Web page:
1. Overview

An enumerated type is a data type that contains only a finite set of named values, and they are supported in most modern programming languages.

The feature is usually known as enumerations or enums. And it will allow us to declare a type by listing all its possible elements.

Scala is a multiparadigm language, consequently inherited from two ways of creating enumerated types.

Enumerations are purely object-oriented, while algebraic data types are aligned towards functional programming.

Raising the question, which one should we use when and why?

2. A Summary of Scala Enumerations

Scala enumerations are simple to use:

  • Extend the Enumeration class
  • Declare the elements as values providing an ordinal (Integer) and a name (String)
object CurrencyEnum extends Enumeration {
  type Currency = Value
  
  val GBP = Value(1, "GBP")
  val EUR = Value
}

If we do not provide the ordinal and/or name, the Scala compiler will assign defaults. Scala keeps track of the numbers used and assigns the next one, and it starts with zero if we do not give any explicit input. In contrast, the string is by default the name of the variable.

Unfortunately, enumerations have two big disadvantages:

  • Because of type erasure, all enums have the same type at runtime.
  • And because of unrestricted inheritance, the compiler can’t detect incomplete pattern matches.

Another minor issue is that it is harder to extend the elements to hold more data.

3. A Type-Safe Alternative

An algebraic data type is one where we specify the shape of each element. Therefore, we can apply them in the same use cases as enumerations.

Scala has support to encode algebraic data types such as product types and sum types. To encode enumerations, we only need sum types.

In Scala 2, sum types are written using sealed traits or abstract classes and case objects:

sealed abstract class CurrencyADT(name: String, iso: String)

object CurrencyADT {
  case object EUR extends CurrencyADT("Euro", "EUR")
  case object USD extends CurrencyADT("United States Dollar", "USD")
}

The disadvantage with this approach compared to extending Enumeration is that we won’t automatically obtain the way to iterate through the elements or get an element from a string.

Therefore, we won’t be able to write code for the Currency ADT similar to the following:

import CurrencyEnum._ 

println(EUR) 
println(CurrencyEnum.withName("GBP")) 
for (cur <- CurrencyEnum.values) {
  println(cur)
}

3.1. Why Are Algebraic Data Types Better?

ADTs solve the two major issues identified with enumerations.

Sealing the base class/trait means that only code in the same file can extend them; thus, the compiler can check pattern matches are exhaustive, eliminating one class of runtime errors.

Using case objects instructs the compiler to generate improved defaults for the equals, hashCode, and toString methods. The default toString method will return a string with the object’s name, making them a good fit to implement enumerations.

These features are orthogonal; in other words, we can use them independently, and their effects are complementary:

abstract class CurrencyADT(val name: String, val iso: String)

object CurrencyADT {
  case object EUR extends CurrencyADT("Euro", "EUR")
  case object USD extends CurrencyADT("United States Dollar", "USD")
}

In the example above, we used case objects with an unsealed base class to give us most of the benefits, except the exhaustiveness checks.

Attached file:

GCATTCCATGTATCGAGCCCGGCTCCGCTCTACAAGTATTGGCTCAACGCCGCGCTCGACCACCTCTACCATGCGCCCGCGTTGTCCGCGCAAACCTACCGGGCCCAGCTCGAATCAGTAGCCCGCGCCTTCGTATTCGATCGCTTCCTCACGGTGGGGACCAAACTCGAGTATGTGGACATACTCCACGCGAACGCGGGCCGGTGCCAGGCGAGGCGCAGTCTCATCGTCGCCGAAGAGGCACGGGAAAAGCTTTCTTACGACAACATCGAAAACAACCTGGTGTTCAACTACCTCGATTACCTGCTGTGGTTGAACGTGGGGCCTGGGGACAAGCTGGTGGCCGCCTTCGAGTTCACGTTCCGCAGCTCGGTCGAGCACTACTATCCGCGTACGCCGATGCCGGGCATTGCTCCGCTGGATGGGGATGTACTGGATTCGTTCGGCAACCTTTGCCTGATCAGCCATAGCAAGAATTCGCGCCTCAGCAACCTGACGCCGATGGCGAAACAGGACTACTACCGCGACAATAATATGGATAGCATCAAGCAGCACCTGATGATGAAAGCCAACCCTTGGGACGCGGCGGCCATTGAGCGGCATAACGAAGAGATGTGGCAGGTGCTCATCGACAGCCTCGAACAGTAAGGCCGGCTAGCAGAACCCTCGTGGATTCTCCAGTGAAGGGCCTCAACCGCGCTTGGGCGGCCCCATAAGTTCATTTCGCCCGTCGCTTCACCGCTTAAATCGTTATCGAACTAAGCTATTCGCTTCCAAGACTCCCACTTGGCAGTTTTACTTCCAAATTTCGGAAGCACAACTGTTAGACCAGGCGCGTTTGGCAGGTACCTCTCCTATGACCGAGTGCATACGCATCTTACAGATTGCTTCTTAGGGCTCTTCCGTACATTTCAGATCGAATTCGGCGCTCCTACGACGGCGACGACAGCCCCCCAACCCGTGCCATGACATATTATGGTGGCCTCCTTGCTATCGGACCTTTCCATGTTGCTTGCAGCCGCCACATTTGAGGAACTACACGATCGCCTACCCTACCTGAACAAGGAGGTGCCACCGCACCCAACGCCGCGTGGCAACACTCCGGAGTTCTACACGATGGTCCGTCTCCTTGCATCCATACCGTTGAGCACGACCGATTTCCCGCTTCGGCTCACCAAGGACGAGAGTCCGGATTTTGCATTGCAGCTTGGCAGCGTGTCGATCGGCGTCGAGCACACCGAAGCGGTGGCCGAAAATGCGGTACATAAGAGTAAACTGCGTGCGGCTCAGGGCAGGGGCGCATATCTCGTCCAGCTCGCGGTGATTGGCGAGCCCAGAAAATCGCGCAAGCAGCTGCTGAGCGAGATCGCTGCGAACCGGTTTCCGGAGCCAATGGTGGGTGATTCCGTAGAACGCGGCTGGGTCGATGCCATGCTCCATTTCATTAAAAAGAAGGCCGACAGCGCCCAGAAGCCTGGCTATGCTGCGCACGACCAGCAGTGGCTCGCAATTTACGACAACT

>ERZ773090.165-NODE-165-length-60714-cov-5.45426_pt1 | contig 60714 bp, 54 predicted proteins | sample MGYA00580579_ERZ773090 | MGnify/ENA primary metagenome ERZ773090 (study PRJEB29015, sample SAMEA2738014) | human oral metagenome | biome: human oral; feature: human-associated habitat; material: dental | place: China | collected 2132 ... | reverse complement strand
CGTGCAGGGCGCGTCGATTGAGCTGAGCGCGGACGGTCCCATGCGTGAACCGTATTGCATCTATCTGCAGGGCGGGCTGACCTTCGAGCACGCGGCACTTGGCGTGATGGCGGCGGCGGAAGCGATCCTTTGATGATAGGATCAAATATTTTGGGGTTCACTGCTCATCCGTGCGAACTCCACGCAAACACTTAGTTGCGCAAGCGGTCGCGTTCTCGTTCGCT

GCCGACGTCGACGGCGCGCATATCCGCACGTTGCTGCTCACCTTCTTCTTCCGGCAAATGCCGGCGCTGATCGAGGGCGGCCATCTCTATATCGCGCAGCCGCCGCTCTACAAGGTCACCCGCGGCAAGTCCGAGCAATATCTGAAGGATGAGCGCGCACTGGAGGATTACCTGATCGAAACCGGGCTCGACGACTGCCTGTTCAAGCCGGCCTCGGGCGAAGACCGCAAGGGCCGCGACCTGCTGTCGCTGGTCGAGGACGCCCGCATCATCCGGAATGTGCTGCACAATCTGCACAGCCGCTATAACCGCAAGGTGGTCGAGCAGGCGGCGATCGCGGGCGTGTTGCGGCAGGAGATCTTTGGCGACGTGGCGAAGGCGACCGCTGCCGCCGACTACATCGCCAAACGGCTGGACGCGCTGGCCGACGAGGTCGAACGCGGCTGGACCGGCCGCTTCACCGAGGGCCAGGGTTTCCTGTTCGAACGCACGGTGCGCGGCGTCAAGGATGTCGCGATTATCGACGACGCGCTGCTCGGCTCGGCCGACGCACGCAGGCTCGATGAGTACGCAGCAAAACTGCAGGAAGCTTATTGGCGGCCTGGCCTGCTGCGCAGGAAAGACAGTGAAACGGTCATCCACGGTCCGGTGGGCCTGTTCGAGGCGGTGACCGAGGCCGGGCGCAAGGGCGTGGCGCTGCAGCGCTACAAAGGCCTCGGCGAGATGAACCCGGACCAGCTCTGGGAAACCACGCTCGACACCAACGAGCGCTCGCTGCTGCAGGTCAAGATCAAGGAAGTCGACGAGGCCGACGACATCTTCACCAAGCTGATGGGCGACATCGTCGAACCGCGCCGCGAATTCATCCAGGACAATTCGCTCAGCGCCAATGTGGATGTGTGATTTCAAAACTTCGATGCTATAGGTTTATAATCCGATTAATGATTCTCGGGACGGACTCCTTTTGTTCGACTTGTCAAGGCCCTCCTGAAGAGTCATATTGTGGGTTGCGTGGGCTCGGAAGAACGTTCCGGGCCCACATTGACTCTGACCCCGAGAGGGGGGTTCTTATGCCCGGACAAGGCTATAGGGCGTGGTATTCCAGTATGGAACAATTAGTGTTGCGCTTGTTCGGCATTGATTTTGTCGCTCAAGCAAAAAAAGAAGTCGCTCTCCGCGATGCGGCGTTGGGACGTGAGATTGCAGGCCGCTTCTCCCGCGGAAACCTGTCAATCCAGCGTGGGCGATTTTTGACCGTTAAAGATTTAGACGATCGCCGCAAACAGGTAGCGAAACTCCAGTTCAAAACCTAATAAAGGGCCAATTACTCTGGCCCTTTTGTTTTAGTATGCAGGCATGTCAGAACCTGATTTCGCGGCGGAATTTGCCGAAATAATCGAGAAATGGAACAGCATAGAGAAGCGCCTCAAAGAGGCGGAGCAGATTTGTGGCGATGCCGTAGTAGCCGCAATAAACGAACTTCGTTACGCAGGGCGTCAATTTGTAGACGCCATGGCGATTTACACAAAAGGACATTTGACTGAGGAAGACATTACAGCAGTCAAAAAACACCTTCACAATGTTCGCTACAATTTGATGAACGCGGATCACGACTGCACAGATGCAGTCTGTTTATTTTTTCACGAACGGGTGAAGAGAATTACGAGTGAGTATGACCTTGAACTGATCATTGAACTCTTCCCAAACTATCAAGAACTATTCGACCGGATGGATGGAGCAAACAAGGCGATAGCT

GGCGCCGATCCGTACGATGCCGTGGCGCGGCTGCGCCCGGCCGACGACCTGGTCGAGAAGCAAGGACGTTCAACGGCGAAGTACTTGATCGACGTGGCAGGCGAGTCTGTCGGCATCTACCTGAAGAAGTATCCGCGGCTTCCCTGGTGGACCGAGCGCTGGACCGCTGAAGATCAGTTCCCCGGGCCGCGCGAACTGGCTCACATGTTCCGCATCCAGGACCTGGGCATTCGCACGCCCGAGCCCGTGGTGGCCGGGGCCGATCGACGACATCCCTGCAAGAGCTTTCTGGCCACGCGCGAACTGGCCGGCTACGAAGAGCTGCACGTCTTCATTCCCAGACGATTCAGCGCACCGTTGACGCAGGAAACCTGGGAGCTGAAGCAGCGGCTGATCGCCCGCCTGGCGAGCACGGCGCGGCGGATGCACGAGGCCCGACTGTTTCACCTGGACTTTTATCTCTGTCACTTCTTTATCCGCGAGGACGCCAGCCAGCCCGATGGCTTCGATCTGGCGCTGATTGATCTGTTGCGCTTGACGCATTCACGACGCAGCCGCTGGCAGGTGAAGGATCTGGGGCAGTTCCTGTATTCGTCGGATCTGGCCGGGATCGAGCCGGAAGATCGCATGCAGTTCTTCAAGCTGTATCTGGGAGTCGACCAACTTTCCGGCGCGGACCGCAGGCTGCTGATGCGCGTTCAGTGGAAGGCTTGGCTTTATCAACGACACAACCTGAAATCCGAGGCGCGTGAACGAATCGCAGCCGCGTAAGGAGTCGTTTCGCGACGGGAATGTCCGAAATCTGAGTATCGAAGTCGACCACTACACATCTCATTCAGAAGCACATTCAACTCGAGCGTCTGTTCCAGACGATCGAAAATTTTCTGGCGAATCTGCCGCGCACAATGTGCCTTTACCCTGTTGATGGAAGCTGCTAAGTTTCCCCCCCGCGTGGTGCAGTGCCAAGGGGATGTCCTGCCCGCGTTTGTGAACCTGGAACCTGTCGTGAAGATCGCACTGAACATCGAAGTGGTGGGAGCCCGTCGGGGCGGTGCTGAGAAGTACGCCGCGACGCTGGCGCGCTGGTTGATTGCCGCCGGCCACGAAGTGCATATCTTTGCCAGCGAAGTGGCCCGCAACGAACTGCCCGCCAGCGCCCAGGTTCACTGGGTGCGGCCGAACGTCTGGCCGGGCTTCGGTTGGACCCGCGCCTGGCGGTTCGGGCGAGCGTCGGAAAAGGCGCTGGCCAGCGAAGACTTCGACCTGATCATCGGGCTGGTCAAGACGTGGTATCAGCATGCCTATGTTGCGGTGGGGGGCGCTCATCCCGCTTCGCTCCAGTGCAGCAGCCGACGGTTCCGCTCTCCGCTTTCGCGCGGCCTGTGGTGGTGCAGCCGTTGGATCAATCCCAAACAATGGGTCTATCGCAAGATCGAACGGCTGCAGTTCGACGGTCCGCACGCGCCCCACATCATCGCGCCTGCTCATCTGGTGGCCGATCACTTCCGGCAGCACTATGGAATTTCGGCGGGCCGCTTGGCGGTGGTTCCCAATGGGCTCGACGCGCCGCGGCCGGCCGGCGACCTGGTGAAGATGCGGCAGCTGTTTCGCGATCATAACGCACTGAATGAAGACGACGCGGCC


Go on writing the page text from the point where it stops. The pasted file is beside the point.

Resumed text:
On the other hand, we could use a sealed base class with normal objects, getting the exhaustiveness checks and providing our own toString, hashCode, and equals implementations.

3.2. Fixing the ADT Disadvantages

The withName function is handy, but it has a big problem. It is not safe and might throw a NoSuchElementException, which might be acceptable for some imperative code, but it makes it hard to use in a functional codebase.

We can write a pure version for our ADT:

def fromIso(iso: String): Option[CurrencyADT] = {
  iso.toUpperCase match {
    case "EUR" => Some(EUR)
    case "USD" => Some(USD)
    case _ => None  
  }
}

Iterating over all the values of an enumeration is not a common use case, but if we really need to, it can be easily written:

object CurrencyADT { 
    // Previous code omitted for conciseness val values: 
    Seq[CurrencyADT] = Seq(EUR, USD) 
}

Depending on the type of enumeration, we could convert the disadvantage into an advantage by using a different collection type like a Map,  and we can even use it to simplify the parsing method:

val isoToCurrency: Map[String, CurrencyADT] = values.map(c => c.iso -> c).toMap

def fromIso(iso: String): Option[CurrencyADT] = isoToCurrency.get(iso.toUpperCase)

Writing the code to overcome ADT disadvantages can be tedious, but we can still conclude that in balance, the ADT approach is the best option.

4. A Look Towards the Future

Scala enumerations are not compatible with Java; that is to say, Java code won’t be able to use an enumeration declared in Scala, regardless of which approach we chose to encode them.

Scala 3 solves these problems by unifying ADTs and enums under a new syntax, which we can optionally make compatible with Java Enums:

object CurrencyADT(name: String, iso: String) extends java.lang.Enum {
    case EUR("Euro", "EUR")
    case USD("United States Dollar", "USD")
}

This new syntax will solve all the issues with both of the enumeration approaches in Scala 2 and grant us Java compatibility.

5. Conclusion

In this tutorial, we have reviewed our options to write enumerated types in Scala 2 and understood both approaches’ pros and cons.

We’ve also delved into the future and saw a preview of how Scala 3 unifies ADT and enums giving us a single syntax for both features.

As always, the full source code for the examples is available over on GitHub.

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